Legendary Baseball Player "Preacher" Roe Dies at 92
A small town in the Ozarks lost its hero this week. West Plains is mourning the death of legendary Brooklyn Dodgers’ pitcher Elwin Charles “Preacher” Roe, who died on Sunday. KSMU’s Brett Moser reports.
"Preacher" Roe pitched for the Brooklyn Dodgers in the 1949, 1952, and 1953 World Series, each match up against the New York Yankees.
Though Roe never won a series ring, the left handed pitcher was a standout player in the National League throughout the 40s and early 50s during baseball’s heyday, playing alongside legendary Dodgers Jackie Robinson and Pee Wee Reese.
Roe’s career began in 1938 with the St. Louis Cardinals, where he pitched only one losing game before being shipped off to the team’s minor league for five seasons.
It wasn’t until 1944 that he was traded to the Pittsburg Pirates. The next season, he racked up 148 strikeouts, the highest number in the National League.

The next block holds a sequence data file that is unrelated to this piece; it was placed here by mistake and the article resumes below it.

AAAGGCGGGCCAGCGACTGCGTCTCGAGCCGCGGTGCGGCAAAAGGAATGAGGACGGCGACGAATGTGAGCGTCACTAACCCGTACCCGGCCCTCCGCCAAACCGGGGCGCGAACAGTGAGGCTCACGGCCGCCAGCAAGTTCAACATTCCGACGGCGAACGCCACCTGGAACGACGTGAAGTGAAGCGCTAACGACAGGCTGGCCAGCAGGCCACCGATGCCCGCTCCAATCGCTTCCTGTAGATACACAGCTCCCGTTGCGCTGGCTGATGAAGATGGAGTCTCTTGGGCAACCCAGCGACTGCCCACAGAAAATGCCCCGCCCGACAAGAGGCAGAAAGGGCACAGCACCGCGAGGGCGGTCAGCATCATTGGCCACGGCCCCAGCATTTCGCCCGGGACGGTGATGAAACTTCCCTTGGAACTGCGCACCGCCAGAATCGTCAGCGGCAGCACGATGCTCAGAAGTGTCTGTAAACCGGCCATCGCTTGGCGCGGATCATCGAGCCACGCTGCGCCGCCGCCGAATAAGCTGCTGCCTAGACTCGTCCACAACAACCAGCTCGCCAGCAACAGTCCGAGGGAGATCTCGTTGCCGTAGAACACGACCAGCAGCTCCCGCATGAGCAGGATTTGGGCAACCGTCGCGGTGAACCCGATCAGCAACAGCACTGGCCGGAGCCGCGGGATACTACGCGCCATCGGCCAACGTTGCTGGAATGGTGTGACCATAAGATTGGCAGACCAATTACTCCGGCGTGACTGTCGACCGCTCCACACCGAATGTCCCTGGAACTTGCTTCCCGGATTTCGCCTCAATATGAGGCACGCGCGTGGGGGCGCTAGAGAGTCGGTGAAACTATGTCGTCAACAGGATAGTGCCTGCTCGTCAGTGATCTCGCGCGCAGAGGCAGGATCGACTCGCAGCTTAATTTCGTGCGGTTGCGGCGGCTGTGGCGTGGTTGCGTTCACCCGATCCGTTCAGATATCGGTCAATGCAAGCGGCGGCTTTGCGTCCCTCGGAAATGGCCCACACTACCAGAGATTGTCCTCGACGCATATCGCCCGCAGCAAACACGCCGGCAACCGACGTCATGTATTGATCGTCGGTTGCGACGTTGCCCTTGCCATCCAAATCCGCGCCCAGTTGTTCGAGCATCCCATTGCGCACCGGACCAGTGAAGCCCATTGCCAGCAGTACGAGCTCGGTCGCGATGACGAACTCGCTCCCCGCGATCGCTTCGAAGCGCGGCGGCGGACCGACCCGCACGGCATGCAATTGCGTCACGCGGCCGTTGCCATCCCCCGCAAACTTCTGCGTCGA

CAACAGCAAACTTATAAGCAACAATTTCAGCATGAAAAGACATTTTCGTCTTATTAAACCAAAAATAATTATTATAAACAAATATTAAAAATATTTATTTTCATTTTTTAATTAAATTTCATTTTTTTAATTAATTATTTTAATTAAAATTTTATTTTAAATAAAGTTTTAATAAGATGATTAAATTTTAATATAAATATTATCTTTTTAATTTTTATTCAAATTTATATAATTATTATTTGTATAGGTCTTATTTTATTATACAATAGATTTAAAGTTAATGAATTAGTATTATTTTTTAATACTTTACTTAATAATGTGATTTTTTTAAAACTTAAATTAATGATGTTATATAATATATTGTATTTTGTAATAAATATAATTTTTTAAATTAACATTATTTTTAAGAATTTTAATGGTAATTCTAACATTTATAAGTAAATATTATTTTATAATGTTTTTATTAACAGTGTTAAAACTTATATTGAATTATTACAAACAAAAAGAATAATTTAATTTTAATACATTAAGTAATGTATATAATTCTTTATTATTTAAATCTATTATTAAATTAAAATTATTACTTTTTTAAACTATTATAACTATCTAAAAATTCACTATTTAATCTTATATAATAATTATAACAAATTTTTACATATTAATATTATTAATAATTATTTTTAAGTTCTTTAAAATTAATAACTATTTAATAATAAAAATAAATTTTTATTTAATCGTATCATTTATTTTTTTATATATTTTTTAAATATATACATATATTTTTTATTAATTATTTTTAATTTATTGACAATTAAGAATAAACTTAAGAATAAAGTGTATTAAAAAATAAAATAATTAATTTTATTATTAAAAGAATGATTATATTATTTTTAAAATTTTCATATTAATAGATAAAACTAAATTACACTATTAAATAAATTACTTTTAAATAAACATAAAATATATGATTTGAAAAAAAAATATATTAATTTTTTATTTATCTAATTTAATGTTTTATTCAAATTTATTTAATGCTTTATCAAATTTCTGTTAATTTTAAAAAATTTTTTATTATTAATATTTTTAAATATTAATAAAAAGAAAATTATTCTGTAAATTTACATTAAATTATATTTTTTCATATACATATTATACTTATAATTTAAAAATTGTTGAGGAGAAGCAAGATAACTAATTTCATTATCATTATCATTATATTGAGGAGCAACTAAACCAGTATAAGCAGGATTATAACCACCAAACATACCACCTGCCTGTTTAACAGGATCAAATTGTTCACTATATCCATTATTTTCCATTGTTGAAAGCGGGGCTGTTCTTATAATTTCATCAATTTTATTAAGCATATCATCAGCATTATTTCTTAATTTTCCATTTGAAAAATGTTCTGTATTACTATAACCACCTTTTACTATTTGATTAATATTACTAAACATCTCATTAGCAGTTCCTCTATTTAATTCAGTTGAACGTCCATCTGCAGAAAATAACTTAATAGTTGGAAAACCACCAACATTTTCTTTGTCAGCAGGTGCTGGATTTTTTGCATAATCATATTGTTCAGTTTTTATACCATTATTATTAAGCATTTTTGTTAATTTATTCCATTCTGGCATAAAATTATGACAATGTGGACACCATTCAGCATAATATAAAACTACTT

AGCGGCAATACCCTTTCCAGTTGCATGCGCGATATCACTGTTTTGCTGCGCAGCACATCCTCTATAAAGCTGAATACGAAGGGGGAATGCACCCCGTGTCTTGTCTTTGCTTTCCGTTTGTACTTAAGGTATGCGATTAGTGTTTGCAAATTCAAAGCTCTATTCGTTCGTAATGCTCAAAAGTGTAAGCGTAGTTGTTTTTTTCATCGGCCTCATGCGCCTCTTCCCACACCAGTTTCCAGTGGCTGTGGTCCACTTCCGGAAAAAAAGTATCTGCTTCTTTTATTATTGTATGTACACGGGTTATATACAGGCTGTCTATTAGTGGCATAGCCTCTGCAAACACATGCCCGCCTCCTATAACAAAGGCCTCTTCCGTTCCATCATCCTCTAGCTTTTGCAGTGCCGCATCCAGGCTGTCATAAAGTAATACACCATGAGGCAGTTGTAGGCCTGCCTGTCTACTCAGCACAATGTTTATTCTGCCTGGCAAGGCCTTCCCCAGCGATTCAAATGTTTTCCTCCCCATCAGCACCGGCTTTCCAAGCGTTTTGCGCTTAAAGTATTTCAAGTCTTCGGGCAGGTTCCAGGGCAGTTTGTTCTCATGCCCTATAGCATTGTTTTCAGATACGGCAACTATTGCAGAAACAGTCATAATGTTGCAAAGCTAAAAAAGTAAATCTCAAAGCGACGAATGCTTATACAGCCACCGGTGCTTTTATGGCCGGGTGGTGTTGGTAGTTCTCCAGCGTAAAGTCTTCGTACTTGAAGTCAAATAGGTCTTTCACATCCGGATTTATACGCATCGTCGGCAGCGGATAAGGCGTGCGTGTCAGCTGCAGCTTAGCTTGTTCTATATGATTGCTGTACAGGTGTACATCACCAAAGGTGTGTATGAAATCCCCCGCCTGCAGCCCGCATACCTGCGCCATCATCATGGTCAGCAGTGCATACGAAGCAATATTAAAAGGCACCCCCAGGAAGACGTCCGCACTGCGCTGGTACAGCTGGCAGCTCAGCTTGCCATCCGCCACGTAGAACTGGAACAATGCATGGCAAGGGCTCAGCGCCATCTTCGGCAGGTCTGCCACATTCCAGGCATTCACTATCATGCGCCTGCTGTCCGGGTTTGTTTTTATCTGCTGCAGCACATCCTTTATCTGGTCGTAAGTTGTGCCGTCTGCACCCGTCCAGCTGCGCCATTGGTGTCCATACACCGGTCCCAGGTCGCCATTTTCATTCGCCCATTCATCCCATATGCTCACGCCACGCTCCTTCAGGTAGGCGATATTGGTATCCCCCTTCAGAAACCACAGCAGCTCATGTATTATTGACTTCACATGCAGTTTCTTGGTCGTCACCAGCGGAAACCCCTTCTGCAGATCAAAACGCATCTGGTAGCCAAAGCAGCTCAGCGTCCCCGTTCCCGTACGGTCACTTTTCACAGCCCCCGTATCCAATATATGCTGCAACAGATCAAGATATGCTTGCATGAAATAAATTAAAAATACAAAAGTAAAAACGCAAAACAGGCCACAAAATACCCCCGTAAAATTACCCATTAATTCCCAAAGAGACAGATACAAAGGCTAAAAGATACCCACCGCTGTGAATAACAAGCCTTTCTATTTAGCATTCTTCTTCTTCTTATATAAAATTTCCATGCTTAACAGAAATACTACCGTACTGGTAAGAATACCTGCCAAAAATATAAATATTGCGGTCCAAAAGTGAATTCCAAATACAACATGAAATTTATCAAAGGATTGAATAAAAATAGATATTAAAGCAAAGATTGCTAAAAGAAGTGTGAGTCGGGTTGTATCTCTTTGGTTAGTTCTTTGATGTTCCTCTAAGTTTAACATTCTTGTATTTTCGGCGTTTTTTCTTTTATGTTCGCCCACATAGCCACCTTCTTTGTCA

But Roe’s real claim to fame was during his time with the Brooklyn Dodgers. In 1951, he led the team to the World Series with a pitching record of 22 wins and only 3 losses. This record led The Sporting News to name Roe “Pitcher of the Year.”
After the 1953 season, the Dodgers sold Roe to the Baltimore Orioles. But unable to keep up with the physical demands of the game late in his career, he retired from baseball in 1954.
Roe eventually opened up a grocery store in West Plains and held positions on the town’s Chamber of Commerce and Rotary Club. His legacy in the town is commemorated by a stretch of Highway 160 in West Plains named Preacher Roe Boulevard. He died this week in West Plains at the age of 92 after a long illness.
For KSMU News, I’m Brett Moser.